Thursday, 15 November 2007
It's been a full 18 years since punk mavens and Shackleton favourites Savage Republic offered up a full-length recording of new material, but here it is: 1938, the main course to the hors d'oeuvre that was the Siam EP from earlier on in the year. Like Einsturzende Neubauten, Savage Republic became known for their desolate scrap metal percussion and confrontational performance strategies, and thankfully there's plenty of evidence for those sorts of dark energies on this album. Even devoid of high tempos or conventional instrumentation, the passive-aggressive empty factory soundscapes of 'Breslau' co… Read more
Wednesday, 14 November 2007
It's finally here, the Bonnie 'Prince' Billy covers record, or as it's become known, the record where our protagonist takes on R.Kelly's 'The World's Greatest'. He does too, and what's more he comes out relatively unscathed, something that's proven quite difficult to most alternative artists in the last few years. The novelty cover has been something of a fixture in the current musical climate, what with Jose Gonzalez going head-to-head with Kylie, The Nouvelle Vague attempting to 'lighten' just about anything and Susanna Wallumrod taking on Kiss (among others) but you should know th… Read more
Drumming legend Steve Reid returns to Domino with an ensemble of Senegalese jazz musicians backing him, plus a certain Keiran Hebden, who Reid clearly hasn't been able to shake off since their Exchange Session LPs. Although the album was recorded in Africa (under the musical direction of keyboardist Boris Netsvetaev), Reid entrusted the record's production to the Four Tet man, and Hebden's influence on the album is respectful but very much audible. In general terms you get the impression that Hebden's trying to steer the record towards a rich, vintage sound, and you can certainly hear that ef… Read more
Tuesday, 13 November 2007
Jesse Hackett originally released this debut Elmore Judd album on his own label back in 2005, even going so far as to peddle copies of the CD himself outside Camden's Rhythm Records. Since then Honest Jons snapped him up, releasing the latest Elmore Judd album Insect Time just a couple of months back. Considering Angel Sound was made largely as a one-man operation, there's an impressive level of finesse and polish to these productions with a kind of slow grooving digital hip hop bent that brings to mind Prefuse 73 or Dabrye on 'Intro To Judd World' and stuttering synth funk on 'You Said You Were… Read more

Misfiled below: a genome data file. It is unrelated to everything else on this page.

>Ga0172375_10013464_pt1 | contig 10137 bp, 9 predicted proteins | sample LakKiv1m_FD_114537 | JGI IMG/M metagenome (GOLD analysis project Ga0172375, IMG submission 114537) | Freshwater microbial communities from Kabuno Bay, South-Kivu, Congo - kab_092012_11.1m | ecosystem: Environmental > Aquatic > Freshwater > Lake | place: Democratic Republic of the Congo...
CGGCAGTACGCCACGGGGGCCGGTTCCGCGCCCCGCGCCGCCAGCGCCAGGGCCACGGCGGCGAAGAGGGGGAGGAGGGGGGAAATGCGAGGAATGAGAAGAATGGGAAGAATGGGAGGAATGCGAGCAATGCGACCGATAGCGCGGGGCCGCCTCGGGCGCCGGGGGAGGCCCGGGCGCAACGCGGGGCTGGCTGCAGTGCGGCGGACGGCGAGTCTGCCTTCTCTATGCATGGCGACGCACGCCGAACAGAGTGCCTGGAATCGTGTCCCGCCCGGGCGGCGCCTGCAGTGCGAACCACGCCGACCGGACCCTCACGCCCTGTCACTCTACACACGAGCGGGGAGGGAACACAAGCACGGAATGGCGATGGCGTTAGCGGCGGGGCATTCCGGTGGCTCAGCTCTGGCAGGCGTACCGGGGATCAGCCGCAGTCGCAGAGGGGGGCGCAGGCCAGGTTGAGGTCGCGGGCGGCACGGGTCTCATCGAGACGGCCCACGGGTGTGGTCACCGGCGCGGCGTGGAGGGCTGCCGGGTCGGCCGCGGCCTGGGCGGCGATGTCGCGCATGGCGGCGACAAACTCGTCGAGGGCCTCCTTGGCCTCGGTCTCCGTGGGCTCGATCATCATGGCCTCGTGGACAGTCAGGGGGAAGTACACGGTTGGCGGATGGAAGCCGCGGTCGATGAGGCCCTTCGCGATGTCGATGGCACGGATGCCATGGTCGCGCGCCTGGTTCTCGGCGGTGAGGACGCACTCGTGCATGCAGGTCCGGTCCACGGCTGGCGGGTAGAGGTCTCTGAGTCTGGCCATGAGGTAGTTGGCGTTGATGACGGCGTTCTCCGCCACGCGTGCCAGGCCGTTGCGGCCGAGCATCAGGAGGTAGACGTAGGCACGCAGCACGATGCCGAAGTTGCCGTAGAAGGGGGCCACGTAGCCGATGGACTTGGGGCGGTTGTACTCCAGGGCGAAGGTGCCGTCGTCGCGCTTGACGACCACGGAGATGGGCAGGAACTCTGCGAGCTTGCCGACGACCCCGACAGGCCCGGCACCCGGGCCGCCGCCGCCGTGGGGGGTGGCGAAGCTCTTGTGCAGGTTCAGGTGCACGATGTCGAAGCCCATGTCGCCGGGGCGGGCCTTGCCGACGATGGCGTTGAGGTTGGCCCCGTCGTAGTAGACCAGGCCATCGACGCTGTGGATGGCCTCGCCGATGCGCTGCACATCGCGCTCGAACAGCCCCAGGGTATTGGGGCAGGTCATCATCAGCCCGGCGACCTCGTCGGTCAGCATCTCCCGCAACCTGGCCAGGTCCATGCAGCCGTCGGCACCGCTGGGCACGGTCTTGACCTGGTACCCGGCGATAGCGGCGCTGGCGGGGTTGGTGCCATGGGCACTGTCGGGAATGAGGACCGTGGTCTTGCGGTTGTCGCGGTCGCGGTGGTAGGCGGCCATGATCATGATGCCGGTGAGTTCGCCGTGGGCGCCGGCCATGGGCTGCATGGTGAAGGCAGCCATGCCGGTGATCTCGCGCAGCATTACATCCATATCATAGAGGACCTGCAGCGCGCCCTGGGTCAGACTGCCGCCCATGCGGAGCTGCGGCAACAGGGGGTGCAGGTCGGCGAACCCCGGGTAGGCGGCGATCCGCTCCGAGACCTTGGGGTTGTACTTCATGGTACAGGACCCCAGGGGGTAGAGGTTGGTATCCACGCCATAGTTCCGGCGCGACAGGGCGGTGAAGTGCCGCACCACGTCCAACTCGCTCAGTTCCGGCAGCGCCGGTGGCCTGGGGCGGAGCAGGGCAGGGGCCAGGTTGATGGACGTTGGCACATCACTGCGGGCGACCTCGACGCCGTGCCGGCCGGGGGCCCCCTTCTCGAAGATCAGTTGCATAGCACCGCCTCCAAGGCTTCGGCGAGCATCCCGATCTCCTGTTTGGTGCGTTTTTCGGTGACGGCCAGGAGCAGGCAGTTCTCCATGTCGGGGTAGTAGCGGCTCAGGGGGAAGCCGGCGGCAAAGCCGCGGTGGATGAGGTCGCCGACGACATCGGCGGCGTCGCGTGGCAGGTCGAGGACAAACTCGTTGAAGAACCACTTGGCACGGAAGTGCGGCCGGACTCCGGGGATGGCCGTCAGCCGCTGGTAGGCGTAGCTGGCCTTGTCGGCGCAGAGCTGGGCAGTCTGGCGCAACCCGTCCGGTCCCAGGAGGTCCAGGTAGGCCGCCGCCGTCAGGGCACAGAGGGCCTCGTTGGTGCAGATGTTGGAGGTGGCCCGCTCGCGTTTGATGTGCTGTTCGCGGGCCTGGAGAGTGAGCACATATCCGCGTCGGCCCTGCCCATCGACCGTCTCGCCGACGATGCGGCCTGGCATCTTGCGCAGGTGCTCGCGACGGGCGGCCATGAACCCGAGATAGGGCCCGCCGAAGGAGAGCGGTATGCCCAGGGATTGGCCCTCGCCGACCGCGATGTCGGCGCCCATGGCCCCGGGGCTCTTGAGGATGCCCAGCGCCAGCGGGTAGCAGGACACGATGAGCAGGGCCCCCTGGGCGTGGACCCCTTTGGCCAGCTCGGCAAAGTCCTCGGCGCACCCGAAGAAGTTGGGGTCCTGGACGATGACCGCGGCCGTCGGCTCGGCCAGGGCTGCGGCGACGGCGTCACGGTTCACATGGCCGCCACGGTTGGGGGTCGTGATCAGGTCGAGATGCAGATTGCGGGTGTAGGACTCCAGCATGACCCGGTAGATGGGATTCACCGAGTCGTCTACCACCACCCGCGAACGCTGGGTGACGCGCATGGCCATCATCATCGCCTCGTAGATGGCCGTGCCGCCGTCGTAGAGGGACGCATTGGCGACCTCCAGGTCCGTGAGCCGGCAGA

Monday, 12 November 2007
Cult Australian experimentalists The Necks return with this follow up to last year's wonderful Chemist album. While that album proved to be a break in form for the band, wit the disc divided into discreet tracks, this new work returns to their more customary format of single, lengthy pieces. Townsville begins with a few tentative bass figures, paving the way for fluttering, sensitive cymbal textures and the introduction of Chris Abrahams' always-impressive piano improvisations. Starting with this fairly conventional jazz trio format the group avoid the more obvious route of wandering freeform elabo… Read more
Anyone who makes an album of solo banjo recordings and then calls it Deliverance is just asking for trouble. Presumably Metzger's larking around with us a bit there, because in truth this is no porch-mounted rocking chair noodle-fest, but rather a measured, meditative study of Metzger's own self-modified 21-string banjo performances, which have more in common with the revamped ragas of John Fahey and his fellow Takoma luminaries than any traditional, countrified usage of the instrument. Metzger takes his music far closer to the source than most open-tuned raga explorers, with some far-flung eas… Read more
Country outsider Henry Flint assembled this weirdo fusion masterpiece between 1974 and 1975 with the assistance of a full-on rock band. As ever, Flynt's distinctively off-kilter guitar and fiddle sounds teeter on the brink of lunacy at all times, but the band help make some sense of the racket by switching from free jazz to funk to all-out garage rock at a moment's notice. The presence of Paul Colin's articulate sax work makes for a solid counterpoint to Flynt's more outlandish violin caterwauling on the opening 'Conga', while Communist anthem 'The International' is reconfigured as a … Read more